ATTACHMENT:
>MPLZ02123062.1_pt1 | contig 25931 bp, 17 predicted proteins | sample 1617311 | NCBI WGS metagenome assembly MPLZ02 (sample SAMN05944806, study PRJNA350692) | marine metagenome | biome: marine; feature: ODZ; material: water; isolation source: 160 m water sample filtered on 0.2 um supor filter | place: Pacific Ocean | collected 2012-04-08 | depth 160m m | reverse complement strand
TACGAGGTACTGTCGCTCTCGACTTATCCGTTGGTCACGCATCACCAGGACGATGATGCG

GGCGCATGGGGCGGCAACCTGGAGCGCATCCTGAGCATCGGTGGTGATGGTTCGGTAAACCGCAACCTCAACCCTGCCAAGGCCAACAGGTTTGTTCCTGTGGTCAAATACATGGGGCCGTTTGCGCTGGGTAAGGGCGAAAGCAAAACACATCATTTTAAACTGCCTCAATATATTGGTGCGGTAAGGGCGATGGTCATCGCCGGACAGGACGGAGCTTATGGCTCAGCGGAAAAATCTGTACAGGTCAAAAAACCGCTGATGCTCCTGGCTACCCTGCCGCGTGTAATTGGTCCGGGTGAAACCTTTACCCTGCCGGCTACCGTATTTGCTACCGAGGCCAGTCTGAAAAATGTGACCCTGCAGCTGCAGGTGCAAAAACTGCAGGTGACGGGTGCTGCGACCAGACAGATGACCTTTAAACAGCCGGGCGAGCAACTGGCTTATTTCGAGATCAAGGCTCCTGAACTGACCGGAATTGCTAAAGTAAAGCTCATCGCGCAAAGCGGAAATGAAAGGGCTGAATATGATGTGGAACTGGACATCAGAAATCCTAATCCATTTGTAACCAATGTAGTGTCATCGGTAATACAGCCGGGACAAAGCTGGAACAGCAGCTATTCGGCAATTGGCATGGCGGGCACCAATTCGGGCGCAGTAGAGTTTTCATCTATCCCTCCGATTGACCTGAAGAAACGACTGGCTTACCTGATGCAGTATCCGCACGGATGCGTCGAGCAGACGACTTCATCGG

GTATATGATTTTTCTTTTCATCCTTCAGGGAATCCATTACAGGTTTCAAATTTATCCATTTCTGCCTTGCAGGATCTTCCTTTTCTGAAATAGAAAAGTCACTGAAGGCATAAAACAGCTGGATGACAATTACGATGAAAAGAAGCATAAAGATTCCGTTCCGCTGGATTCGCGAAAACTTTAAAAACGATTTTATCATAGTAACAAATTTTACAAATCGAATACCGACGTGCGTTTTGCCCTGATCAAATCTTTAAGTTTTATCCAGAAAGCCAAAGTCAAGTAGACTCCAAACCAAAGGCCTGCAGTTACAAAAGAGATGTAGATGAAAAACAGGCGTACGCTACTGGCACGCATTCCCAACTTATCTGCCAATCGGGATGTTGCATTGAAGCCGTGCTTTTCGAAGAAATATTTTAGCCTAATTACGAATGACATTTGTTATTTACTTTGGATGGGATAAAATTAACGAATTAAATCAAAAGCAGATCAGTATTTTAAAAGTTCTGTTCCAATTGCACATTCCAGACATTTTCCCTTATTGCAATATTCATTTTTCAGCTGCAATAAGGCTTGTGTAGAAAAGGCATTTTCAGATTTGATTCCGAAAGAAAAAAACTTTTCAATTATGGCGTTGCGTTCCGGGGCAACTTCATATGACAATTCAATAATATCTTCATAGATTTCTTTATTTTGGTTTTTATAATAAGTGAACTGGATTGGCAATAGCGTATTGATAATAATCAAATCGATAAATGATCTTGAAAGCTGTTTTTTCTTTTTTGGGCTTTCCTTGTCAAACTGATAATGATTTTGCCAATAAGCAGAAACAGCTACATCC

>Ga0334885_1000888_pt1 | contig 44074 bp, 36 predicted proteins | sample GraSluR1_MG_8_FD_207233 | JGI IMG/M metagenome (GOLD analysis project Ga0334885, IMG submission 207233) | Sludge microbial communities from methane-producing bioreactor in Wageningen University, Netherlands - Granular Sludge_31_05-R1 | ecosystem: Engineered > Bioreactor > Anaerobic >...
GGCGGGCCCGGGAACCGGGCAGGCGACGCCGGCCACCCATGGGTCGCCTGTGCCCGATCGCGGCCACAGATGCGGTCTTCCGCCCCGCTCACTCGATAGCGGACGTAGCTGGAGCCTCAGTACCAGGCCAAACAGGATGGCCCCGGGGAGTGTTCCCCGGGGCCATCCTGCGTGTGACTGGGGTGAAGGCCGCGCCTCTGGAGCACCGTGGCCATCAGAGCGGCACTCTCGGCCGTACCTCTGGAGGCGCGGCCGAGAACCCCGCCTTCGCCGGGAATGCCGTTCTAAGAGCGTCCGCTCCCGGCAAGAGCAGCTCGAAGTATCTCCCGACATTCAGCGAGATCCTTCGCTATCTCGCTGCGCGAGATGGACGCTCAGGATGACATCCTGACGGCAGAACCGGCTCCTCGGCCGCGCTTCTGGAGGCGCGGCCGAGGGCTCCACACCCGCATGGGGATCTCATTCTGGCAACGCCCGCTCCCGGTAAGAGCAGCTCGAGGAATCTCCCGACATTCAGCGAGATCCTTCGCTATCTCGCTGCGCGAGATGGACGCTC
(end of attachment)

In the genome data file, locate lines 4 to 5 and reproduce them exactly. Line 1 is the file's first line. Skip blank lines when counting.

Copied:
GTATATGATTTTTCTTTTCATCCTTCAGGGAATCCATTACAGGTTTCAAATTTATCCATTTCTGCCTTGCAGGATCTTCCTTTTCTGAAATAGAAAAGTCACTGAAGGCATAAAACAGCTGGATGACAATTACGATGAAAAGAAGCATAAAGATTCCGTTCCGCTGGATTCGCGAAAACTTTAAAAACGATTTTATCATAGTAACAAATTTTACAAATCGAATACCGACGTGCGTTTTGCCCTGATCAAATCTTTAAGTTTTATCCAGAAAGCCAAAGTCAAGTAGACTCCAAACCAAAGGCCTGCAGTTACAAAAGAGATGTAGATGAAAAACAGGCGTACGCTACTGGCACGCATTCCCAACTTATCTGCCAATCGGGATGTTGCATTGAAGCCGTGCTTTTCGAAGAAATATTTTAGCCTAATTACGAATGACATTTGTTATTTACTTTGGATGGGATAAAATTAACGAATTAAATCAAAAGCAGATCAGTATTTTAAAAGTTCTGTTCCAATTGCACATTCCAGACATTTTCCCTTATTGCAATATTCATTTTTCAGCTGCAATAAGGCTTGTGTAGAAAAGGCATTTTCAGATTTGATTCCGAAAGAAAAAAACTTTTCAATTATGGCGTTGCGTTCCGGGGCAACTTCATATGACAATTCAATAATATCTTCATAGATTTCTTTATTTTGGTTTTTATAATAAGTGAACTGGATTGGCAATAGCGTATTGATAATAATCAAATCGATAAATGATCTTGAAAGCTGTTTTTTCTTTTTTGGGCTTTCCTTGTCAAACTGATAATGATTTTGCCAATAAGCAGAAACAGCTACATCC

>Ga0334885_1000888_pt1 | contig 44074 bp, 36 predicted proteins | sample GraSluR1_MG_8_FD_207233 | JGI IMG/M metagenome (GOLD analysis project Ga0334885, IMG submission 207233) | Sludge microbial communities from methane-producing bioreactor in Wageningen University, Netherlands - Granular Sludge_31_05-R1 | ecosystem: Engineered > Bioreactor > Anaerobic >...